DIY Victorian Calendar – Color, Cut, and Hang
Hey Everyone – it’s Rebecca aka Cre8tiva here with a beautiful DIY Victorian Calendar mixed media craft project. If you are anything like me, you love to understand how art tools and materials interact with other art supplies. Our calendar is a great mixed media craft using colored pencils and markers. I invite you to play with me today as we create this beautiful DIY Victorian Calendar Wall Hanging.
DIY Victorian Calendar Components
The moment I laid eyes on this gorgeous 1898 Printable Violets Calendar Set here on The Graphics Fairy, I knew I had to recreate the calendar as it was intended. Karen said the Violets Calendar was originally hung on the wall with ribbons. The year 1898 is special for me since it is the year my beloved Grandmother Anna Rebecca was born. I can just imagine it hanging on the wall in her home as her Mother counted down the days to her birth. Just for fun, I added this amazing frame Vintage Curtain Emporium Label, which was scanned from an 1880′s Rubber Stamp Catalog in Karen’s collection. I would love to have a rubber stamp of this!
DIY Victorian Calendar Printable
I created this 1898 Calendar Mixed Media Printable for you to print, color, cut and assemble. Of course, you can find a different frame and create your own design. For my experiments, I laser printed on heavy Watercolor Paper, Linen Cardstock, and a quality resume paper. I wanted to test things for you. The watercolor paper was the best surface for this project in my opinion. It accepts the pencil and markers beautifully and it is sturdy enough to hold up well when hanging on the wall. It takes a little patience to cut the intricate design of the frame I selected. But it is well worth the time and effort…I promise. 😉
Colored Pencils and markers are just plain fun. The more you play with them, the better you like them. It’s funny how that happens. I have a fondness for them because of the huge range of colors available. Layering marker over colored pencil or pencil over marker created texture and shading. I love the subtle hues or the color depth I can achieve with this mixed media technique. I also love using these two materials together.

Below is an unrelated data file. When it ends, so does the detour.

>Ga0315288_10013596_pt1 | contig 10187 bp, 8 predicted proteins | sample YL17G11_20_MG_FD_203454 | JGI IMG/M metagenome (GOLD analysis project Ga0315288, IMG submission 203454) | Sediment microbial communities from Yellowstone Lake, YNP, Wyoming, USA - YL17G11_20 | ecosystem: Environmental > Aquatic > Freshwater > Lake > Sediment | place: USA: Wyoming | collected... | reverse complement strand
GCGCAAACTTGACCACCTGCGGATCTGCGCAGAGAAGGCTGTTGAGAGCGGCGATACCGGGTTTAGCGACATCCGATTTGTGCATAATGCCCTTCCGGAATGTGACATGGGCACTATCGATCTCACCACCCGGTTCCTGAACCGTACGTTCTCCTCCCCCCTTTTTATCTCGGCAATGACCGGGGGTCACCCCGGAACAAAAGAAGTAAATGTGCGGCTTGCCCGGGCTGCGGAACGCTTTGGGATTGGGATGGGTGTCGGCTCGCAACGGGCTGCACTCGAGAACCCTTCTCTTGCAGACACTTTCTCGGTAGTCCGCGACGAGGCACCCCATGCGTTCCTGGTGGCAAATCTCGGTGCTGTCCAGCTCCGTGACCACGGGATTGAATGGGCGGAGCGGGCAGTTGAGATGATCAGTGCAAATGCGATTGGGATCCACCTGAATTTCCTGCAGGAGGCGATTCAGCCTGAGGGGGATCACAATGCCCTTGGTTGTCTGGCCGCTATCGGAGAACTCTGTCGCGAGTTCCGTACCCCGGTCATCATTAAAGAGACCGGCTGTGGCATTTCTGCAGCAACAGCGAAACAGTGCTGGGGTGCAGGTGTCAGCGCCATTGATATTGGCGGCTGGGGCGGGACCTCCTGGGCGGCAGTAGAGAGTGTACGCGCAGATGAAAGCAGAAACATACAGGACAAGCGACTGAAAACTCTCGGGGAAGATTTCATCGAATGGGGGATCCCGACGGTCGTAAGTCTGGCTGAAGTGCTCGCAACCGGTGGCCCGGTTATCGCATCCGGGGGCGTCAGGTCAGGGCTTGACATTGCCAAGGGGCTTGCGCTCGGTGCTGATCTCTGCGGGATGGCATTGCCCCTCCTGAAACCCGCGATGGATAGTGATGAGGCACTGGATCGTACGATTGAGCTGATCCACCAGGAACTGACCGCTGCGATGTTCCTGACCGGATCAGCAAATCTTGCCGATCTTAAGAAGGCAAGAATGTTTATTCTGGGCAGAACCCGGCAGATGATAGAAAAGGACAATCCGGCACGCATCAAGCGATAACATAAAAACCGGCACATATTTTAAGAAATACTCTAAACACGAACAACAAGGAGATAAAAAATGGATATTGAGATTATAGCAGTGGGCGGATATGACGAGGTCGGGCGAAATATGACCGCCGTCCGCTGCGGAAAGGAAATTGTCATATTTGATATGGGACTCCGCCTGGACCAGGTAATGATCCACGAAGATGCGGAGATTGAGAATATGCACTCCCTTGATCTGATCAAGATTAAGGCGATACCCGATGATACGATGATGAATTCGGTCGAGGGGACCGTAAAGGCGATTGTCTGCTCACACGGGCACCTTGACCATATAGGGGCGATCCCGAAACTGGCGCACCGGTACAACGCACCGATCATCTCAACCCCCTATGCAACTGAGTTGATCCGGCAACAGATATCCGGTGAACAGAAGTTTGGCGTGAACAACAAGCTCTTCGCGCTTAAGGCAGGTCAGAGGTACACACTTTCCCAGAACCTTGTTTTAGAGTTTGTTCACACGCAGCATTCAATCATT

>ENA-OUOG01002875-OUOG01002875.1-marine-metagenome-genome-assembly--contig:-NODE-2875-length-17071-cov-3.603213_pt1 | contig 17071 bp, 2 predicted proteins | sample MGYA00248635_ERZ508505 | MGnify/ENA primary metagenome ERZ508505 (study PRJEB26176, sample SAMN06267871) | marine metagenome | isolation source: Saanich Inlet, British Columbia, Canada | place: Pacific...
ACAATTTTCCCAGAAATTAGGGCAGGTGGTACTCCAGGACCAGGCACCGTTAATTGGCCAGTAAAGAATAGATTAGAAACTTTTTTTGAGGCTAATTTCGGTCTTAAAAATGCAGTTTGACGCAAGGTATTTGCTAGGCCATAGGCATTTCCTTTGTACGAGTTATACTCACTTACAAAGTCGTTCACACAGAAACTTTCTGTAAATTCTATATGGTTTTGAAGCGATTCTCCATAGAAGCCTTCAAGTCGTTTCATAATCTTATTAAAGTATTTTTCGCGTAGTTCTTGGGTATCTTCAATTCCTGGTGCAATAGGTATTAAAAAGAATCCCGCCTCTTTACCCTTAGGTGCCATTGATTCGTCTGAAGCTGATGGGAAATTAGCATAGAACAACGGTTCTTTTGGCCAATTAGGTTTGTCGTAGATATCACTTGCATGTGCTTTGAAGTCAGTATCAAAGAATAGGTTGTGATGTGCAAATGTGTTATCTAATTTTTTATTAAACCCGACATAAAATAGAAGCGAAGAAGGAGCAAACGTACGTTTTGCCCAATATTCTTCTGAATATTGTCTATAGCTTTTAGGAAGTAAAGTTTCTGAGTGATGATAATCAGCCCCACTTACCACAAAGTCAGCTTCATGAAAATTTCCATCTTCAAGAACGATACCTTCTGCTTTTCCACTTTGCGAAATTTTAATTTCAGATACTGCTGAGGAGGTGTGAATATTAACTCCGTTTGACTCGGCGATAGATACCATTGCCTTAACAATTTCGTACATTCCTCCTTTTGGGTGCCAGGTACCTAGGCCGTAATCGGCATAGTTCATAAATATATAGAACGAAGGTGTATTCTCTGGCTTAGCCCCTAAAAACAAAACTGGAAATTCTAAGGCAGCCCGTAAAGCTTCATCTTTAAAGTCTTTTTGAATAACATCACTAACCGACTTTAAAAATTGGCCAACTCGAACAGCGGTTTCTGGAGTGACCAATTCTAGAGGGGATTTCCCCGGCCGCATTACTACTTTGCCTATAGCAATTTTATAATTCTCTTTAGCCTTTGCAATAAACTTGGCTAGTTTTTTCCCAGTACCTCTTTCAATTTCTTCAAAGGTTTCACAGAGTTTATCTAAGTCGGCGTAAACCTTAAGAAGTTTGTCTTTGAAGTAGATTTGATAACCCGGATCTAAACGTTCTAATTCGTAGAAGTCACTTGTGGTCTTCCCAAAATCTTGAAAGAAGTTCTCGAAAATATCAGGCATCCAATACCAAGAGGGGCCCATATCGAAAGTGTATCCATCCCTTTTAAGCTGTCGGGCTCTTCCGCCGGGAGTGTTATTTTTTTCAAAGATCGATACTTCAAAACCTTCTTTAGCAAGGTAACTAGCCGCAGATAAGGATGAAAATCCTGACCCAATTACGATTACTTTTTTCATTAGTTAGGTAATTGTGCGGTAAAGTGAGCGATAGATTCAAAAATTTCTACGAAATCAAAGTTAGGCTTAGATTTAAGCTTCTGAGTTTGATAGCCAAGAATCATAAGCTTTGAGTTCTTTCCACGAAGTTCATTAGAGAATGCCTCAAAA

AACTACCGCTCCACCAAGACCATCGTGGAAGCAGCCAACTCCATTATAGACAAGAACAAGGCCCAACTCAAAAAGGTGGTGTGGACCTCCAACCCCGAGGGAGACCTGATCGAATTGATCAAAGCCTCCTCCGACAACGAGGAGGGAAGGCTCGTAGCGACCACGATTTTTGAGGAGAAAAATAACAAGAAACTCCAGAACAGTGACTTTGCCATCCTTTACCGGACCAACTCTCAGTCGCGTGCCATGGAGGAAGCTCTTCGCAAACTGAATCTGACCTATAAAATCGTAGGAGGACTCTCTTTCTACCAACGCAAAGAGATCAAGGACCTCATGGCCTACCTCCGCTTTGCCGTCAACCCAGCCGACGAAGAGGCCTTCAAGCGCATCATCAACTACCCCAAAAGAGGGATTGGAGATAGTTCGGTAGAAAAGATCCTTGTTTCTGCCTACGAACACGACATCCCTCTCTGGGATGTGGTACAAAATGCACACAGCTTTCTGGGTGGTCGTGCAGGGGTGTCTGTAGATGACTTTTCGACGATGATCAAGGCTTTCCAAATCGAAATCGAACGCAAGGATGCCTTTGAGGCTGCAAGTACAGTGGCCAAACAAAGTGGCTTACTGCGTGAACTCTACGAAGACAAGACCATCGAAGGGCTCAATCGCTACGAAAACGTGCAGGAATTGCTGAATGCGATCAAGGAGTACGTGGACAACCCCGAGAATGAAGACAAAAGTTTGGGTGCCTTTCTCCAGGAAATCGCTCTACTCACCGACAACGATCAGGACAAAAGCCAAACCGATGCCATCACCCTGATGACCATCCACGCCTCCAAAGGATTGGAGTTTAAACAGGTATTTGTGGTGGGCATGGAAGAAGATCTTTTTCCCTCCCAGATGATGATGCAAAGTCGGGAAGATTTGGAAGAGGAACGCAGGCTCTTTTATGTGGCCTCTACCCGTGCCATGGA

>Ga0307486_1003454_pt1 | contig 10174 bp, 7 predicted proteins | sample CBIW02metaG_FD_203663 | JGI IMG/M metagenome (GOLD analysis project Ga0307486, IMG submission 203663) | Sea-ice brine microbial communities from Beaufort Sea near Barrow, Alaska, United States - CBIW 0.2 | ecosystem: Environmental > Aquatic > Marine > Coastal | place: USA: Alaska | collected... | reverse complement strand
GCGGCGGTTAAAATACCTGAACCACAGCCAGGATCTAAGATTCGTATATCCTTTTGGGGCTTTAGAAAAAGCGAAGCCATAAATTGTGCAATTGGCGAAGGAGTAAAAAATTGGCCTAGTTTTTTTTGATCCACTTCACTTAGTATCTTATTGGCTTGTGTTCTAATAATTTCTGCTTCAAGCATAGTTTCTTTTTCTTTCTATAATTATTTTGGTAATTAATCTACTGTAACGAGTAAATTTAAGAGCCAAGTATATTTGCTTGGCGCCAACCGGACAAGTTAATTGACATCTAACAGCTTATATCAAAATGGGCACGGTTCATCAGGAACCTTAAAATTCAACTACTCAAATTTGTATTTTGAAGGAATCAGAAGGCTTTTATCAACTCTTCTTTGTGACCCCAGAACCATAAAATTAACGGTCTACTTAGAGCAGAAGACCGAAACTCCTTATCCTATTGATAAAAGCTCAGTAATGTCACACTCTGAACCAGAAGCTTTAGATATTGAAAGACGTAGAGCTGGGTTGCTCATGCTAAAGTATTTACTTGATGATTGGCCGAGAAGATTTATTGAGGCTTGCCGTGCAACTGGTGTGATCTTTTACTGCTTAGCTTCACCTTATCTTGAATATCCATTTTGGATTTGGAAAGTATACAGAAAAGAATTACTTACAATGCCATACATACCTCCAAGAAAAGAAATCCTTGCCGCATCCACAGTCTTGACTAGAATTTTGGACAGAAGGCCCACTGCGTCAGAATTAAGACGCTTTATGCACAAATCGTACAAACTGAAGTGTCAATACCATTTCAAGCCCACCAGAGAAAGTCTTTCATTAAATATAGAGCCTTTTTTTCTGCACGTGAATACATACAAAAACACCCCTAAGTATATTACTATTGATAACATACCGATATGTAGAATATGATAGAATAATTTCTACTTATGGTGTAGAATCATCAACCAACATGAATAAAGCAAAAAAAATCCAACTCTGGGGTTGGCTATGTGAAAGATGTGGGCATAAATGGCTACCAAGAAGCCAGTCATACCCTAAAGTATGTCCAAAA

Canson 140 lb. Watercolor Paper
Prismacolor Soft Core Premier Colored Pencils
Prismacolor Art Markers
Art-C Pre-Filled Glitter Waterbrush
Distress Ink Old Paper
Swivel Blade Craft Knife
Silk or Sari Ribbon
Decorative Paper Sheet Music
Cigar Box to fit (Mine measures 7-1/4″ Wide by 6-1/2″ Tall)
Color, Cut, and Distress Calendar
The directions are few for this project, but the cutting takes some patience. This will take the better part of an afternoon, but the final result is so worth it.
- Color The Frame
- Distress the Calendar Pages
- Trim the Images
- Assemble with Ribbon
I love to color. Using good colored pencils and markers makes our little calendar project easier. I am working on a Colored Pencil 101 Workshop for you that will describe the ins and outs of the tool. For now, know that artist quality colored pencils are worth the cost. A good colored pencil will produce a saturated, deep color and is easier to use. Cheaper colored pencils may frustrate a beginner. Inexpensive colored pencils may scratch or mar your surface.